Im currently working on the optimization of some algorithms.
During my work I found some odd behavior.
First some facts:
1) Im working in Kernel mode using some Windows Realtime Extension
2) I disabled interrupts and there are no context switches
3) I write back and invalidate the cache each time I run the algorithm
4) I am using an intel core architecture
5) The Algorithm mainly reads, modifies and writes back memory in a loop
6) The memory area I use is not being paged
Now look at the image below. What I don't understand is the behavior at the beginning. Why are there these peaks in execution time that settle after a few executions. Any idea?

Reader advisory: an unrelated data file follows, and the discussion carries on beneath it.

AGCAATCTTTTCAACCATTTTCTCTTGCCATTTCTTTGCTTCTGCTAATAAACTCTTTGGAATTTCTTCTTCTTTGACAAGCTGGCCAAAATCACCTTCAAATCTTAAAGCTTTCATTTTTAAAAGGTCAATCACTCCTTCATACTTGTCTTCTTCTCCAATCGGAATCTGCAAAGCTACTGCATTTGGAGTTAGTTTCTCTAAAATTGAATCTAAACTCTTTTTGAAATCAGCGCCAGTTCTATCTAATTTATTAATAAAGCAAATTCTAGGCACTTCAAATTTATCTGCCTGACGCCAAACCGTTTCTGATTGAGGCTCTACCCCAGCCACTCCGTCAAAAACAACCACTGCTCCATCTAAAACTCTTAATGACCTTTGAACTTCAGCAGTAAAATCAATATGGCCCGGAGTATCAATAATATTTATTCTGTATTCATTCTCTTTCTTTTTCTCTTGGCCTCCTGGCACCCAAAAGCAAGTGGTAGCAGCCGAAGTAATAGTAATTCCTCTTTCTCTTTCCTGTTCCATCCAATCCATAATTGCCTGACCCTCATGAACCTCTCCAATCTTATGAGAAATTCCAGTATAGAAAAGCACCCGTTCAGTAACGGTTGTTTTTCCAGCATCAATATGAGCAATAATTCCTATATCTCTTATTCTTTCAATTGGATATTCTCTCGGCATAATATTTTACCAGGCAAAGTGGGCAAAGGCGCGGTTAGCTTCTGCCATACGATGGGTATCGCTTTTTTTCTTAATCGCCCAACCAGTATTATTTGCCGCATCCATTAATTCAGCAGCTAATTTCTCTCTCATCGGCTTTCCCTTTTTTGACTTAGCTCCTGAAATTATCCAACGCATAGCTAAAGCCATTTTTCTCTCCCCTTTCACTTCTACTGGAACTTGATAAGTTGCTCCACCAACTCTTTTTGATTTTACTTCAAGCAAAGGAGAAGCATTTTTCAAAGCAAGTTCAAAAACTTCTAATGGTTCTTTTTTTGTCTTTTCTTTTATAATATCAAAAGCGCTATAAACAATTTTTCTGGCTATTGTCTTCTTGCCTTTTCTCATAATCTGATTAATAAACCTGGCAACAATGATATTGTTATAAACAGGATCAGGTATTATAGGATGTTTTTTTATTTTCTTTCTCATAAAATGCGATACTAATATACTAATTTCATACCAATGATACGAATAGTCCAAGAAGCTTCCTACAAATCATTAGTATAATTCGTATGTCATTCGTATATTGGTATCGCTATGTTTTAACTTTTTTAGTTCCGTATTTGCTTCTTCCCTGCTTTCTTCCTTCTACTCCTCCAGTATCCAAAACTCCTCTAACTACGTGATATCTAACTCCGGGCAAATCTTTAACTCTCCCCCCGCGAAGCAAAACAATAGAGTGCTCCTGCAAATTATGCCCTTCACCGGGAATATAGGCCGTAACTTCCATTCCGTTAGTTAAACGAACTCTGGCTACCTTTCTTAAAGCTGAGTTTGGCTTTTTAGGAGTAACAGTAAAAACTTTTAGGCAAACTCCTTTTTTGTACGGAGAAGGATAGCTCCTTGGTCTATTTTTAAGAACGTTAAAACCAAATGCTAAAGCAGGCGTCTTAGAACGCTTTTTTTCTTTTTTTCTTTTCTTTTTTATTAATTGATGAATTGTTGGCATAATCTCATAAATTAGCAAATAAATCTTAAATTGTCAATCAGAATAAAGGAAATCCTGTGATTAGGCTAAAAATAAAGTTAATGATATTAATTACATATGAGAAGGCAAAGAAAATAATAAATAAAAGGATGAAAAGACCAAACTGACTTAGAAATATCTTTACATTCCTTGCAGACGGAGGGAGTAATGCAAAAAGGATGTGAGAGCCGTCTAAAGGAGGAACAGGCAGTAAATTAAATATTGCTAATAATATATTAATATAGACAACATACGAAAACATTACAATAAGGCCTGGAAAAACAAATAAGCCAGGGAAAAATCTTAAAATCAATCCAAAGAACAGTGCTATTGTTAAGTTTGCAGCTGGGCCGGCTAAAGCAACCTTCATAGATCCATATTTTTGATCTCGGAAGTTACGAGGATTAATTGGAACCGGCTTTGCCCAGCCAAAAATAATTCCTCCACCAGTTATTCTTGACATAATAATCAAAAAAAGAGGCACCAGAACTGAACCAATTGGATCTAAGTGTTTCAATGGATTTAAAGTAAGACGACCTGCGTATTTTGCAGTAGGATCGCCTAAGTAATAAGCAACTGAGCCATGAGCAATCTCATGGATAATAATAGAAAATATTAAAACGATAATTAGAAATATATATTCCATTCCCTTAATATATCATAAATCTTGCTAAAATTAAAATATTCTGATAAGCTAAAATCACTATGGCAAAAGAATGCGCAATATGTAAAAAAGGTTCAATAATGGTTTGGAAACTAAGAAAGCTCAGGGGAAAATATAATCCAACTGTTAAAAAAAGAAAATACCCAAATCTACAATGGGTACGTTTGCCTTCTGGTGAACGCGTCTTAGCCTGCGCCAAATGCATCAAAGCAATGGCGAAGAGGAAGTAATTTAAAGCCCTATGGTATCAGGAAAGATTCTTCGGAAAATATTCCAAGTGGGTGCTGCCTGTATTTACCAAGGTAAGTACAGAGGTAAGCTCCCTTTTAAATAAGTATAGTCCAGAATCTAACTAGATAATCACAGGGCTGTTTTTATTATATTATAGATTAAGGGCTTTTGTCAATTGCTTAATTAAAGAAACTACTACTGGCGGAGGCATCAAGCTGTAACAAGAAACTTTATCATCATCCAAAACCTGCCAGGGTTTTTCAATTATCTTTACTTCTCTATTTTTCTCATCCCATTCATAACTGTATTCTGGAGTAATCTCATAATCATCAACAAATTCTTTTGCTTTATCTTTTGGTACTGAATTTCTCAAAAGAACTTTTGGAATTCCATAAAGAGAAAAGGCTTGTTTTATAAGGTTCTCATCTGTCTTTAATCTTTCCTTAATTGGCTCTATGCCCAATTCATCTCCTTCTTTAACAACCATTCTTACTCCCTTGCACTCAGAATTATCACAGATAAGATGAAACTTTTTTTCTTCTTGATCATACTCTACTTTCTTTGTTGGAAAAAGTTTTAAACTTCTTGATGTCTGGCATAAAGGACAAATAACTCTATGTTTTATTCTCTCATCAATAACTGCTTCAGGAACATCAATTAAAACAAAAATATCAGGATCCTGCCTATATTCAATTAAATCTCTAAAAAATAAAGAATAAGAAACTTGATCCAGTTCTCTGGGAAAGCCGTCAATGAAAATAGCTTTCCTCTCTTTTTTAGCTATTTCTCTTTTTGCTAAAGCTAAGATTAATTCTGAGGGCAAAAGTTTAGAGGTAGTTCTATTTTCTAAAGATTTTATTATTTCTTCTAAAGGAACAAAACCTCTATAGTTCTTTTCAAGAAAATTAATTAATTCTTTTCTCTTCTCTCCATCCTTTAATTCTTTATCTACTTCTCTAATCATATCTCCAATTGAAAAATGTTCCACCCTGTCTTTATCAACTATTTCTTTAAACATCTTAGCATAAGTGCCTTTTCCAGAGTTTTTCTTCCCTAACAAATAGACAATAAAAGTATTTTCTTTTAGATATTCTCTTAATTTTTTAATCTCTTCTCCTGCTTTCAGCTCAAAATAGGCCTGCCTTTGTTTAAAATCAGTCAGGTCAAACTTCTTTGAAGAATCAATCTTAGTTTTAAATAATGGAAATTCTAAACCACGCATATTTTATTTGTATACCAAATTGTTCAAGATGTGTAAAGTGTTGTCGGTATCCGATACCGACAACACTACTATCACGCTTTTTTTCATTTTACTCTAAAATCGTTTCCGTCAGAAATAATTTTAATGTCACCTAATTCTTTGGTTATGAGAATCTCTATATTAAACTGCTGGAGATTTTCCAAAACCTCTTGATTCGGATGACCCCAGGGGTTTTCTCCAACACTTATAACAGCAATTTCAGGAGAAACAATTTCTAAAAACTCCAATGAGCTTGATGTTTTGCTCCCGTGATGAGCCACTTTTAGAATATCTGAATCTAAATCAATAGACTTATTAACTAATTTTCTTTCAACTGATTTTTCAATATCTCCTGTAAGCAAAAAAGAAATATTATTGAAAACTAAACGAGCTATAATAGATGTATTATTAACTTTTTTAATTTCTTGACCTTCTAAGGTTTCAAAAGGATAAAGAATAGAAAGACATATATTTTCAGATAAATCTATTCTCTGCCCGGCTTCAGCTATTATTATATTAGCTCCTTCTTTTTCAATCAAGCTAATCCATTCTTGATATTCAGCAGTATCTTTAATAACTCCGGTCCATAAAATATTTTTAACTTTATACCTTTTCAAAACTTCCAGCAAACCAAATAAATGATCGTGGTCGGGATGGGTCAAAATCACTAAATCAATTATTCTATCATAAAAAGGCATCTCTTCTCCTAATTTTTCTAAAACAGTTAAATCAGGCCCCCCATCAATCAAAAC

Thanks in advance!
Just out of curiosity, how are you invalidating the cache?
0.28ms is a fairly short amount of time. What timer are you using to do the measurements? Maybe it's the measurement and not he routine that causes this variation. I would use rdtsc in this case.
The timer would have been too easy (but I had to ask because I've seen this too many times).
I assume that you have also verified what the hardware prefetchers are doing, e.g.measure the number of prefetched cache lines ordisable them to cross-check?
I was referring to the hardwarelogic that automatically prefetches data into the caches before it is requested. These hardware prefetchers can often be disabled in the BIOS. (The cache itself cannot be disabled.) Windows won't notice that the prefetchers are disabled other than that the system runs slower.
The performance counters provide events to monitor how many cache lines are fetched by misses and by the prefetchers. On the latest Intelarchitecture, such events are L1D_PREFETCH.* or L2_DATA_RQSTS.PREFETCH.* and some more.